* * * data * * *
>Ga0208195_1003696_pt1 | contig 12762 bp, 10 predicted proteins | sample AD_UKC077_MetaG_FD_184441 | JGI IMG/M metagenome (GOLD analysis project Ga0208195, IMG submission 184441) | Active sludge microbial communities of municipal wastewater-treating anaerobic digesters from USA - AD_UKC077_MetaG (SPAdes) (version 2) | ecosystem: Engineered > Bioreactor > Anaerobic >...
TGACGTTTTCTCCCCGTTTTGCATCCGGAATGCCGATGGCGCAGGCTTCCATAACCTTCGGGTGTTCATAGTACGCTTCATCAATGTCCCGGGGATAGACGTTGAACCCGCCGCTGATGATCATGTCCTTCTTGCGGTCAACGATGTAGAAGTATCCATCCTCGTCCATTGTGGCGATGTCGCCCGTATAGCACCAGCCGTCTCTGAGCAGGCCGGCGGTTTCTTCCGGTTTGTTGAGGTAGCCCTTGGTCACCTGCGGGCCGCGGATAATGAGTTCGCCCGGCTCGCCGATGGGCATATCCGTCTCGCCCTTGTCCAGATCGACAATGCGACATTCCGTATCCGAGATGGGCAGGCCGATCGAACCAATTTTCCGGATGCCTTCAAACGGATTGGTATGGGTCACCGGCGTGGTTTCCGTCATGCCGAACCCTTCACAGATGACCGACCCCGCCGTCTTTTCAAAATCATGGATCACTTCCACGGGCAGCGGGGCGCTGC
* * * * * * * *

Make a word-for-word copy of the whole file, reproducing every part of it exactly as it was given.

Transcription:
>Ga0208195_1003696_pt1 | contig 12762 bp, 10 predicted proteins | sample AD_UKC077_MetaG_FD_184441 | JGI IMG/M metagenome (GOLD analysis project Ga0208195, IMG submission 184441) | Active sludge microbial communities of municipal wastewater-treating anaerobic digesters from USA - AD_UKC077_MetaG (SPAdes) (version 2) | ecosystem: Engineered > Bioreactor > Anaerobic >...
TGACGTTTTCTCCCCGTTTTGCATCCGGAATGCCGATGGCGCAGGCTTCCATAACCTTCGGGTGTTCATAGTACGCTTCATCAATGTCCCGGGGATAGACGTTGAACCCGCCGCTGATGATCATGTCCTTCTTGCGGTCAACGATGTAGAAGTATCCATCCTCGTCCATTGTGGCGATGTCGCCCGTATAGCACCAGCCGTCTCTGAGCAGGCCGGCGGTTTCTTCCGGTTTGTTGAGGTAGCCCTTGGTCACCTGCGGGCCGCGGATAATGAGTTCGCCCGGCTCGCCGATGGGCATATCCGTCTCGCCCTTGTCCAGATCGACAATGCGACATTCCGTATCCGAGATGGGCAGGCCGATCGAACCAATTTTCCGGATGCCTTCAAACGGATTGGTATGGGTCACCGGCGTGGTTTCCGTCATGCCGAACCCTTCACAGATGACCGACCCCGCCGTCTTTTCAAAATCATGGATCACTTCCACGGGCAGCGGGGCGCTGC